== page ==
Everything in My Power: Harry S. Truman and the Fight Against Racial Discrimination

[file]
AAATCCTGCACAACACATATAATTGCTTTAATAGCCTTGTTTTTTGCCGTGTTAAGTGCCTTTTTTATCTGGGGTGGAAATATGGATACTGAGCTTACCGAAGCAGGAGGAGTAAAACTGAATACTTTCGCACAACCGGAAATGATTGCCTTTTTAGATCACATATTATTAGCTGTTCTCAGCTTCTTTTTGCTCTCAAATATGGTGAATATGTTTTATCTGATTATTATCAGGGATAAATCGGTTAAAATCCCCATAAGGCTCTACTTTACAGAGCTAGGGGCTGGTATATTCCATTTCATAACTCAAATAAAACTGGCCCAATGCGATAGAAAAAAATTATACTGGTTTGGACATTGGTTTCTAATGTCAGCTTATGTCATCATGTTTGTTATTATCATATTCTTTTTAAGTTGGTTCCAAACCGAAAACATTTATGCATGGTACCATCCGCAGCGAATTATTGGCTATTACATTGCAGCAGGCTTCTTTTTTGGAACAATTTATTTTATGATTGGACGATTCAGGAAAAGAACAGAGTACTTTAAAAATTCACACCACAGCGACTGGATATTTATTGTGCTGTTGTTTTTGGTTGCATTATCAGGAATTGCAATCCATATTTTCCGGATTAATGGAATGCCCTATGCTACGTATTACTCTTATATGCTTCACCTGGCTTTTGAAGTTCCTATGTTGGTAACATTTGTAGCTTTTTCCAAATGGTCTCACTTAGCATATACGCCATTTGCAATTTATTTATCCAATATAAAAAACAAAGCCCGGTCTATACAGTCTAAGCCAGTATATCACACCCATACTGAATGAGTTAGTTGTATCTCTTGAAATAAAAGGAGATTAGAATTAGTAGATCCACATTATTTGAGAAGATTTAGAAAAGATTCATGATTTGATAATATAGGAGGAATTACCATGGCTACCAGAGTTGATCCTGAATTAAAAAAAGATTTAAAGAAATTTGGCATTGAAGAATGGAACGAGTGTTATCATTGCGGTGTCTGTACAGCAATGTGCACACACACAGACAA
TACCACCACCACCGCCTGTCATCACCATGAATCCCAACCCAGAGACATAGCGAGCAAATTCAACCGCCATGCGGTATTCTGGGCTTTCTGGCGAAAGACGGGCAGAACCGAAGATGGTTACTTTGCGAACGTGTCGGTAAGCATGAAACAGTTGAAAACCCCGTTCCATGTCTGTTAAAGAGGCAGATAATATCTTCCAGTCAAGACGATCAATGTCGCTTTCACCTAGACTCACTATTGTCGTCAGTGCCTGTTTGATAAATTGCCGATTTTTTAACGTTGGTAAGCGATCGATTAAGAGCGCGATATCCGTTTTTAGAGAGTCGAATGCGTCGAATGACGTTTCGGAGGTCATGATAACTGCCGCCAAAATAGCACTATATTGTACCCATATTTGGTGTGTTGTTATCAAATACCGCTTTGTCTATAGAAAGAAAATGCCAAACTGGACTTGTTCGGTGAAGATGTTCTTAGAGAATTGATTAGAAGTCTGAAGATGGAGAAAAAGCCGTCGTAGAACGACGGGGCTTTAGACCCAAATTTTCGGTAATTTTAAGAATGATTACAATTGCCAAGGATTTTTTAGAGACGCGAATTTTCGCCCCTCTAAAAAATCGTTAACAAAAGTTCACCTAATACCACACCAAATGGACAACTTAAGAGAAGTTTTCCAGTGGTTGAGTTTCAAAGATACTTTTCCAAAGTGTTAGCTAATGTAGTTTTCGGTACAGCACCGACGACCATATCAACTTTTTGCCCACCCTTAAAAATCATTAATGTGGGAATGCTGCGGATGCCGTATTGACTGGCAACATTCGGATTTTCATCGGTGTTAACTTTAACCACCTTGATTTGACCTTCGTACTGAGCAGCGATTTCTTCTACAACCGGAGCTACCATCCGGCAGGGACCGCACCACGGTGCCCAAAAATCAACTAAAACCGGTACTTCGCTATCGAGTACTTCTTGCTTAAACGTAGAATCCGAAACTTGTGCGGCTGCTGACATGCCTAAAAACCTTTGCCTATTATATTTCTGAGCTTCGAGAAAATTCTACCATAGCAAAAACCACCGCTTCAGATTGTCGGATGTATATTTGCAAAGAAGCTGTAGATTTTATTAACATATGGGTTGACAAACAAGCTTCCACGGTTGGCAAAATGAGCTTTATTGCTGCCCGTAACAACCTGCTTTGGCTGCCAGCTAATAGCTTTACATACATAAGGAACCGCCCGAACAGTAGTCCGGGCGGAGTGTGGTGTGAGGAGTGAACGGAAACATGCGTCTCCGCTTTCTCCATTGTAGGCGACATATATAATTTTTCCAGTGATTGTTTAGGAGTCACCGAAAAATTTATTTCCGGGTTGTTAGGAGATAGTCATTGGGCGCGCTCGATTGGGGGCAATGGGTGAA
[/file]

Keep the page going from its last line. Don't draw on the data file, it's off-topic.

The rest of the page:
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Any attempt to tell the story of federal involvement in the dismantling of America's formalized systems of racial discrimination that positions the judiciary as the first branch of government to engage in this effort, identifies the 1954 Brown v. Board of Education decision as the beginning of the civil rights movement, or fails to recognize the centrality of President Harry S. Truman in the narrative of racial equality is in error. Driven by an ever-increasing recognition of the injustices of racial discrimination, Truman offered a comprehensive civil rights program to Congress on 2 February 1948. When his legislative proposals were rejected, he employed a unilateral policy of action despite grave political risk, and freed subsequent presidential nominees of the Democratic party from its southern segregationist bloc by winning re-election despite the States' Rights challenge of Strom Thurmond. The remainder of his administration witnessed a multi-faceted attack on prejudice involving vetoes, executive orders, public pronouncements, changes in enforcement policies, and amicus briefs submitted by his Department of Justice. The southern Democrat responsible for actualizing the promises of America's ideals of freedom for its black citizens is Harry Truman, not Lyndon Johnson. The shift in white American opinion necessary for the passage of the civil rights acts of the 1960s was generated by the cumulative effects of actions taken between 1945 and 1953.
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